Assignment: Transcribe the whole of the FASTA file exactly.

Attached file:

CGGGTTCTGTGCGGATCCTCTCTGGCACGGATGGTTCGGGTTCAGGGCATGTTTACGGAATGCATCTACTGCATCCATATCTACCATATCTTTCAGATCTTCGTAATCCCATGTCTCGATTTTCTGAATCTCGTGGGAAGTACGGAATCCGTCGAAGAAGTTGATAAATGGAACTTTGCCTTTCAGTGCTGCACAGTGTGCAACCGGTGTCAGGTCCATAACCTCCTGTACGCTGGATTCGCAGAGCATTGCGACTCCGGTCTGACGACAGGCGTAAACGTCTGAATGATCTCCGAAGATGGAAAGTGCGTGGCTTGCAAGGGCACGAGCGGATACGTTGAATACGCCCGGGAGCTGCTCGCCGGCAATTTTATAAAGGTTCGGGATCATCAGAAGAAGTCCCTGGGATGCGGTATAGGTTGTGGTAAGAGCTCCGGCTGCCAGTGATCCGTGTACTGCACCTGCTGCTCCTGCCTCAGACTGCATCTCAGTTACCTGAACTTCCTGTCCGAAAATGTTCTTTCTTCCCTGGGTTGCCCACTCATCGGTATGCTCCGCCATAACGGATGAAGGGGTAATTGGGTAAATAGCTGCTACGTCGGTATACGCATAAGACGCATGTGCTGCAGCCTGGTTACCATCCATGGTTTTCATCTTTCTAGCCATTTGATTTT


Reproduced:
CGGGTTCTGTGCGGATCCTCTCTGGCACGGATGGTTCGGGTTCAGGGCATGTTTACGGAATGCATCTACTGCATCCATATCTACCATATCTTTCAGATCTTCGTAATCCCATGTCTCGATTTTCTGAATCTCGTGGGAAGTACGGAATCCGTCGAAGAAGTTGATAAATGGAACTTTGCCTTTCAGTGCTGCACAGTGTGCAACCGGTGTCAGGTCCATAACCTCCTGTACGCTGGATTCGCAGAGCATTGCGACTCCGGTCTGACGACAGGCGTAAACGTCTGAATGATCTCCGAAGATGGAAAGTGCGTGGCTTGCAAGGGCACGAGCGGATACGTTGAATACGCCCGGGAGCTGCTCGCCGGCAATTTTATAAAGGTTCGGGATCATCAGAAGAAGTCCCTGGGATGCGGTATAGGTTGTGGTAAGAGCTCCGGCTGCCAGTGATCCGTGTACTGCACCTGCTGCTCCTGCCTCAGACTGCATCTCAGTTACCTGAACTTCCTGTCCGAAAATGTTCTTTCTTCCCTGGGTTGCCCACTCATCGGTATGCTCCGCCATAACGGATGAAGGGGTAATTGGGTAAATAGCTGCTACGTCGGTATACGCATAAGACGCATGTGCTGCAGCCTGGTTACCATCCATGGTTTTCATCTTTCTAGCCATTTGATTTT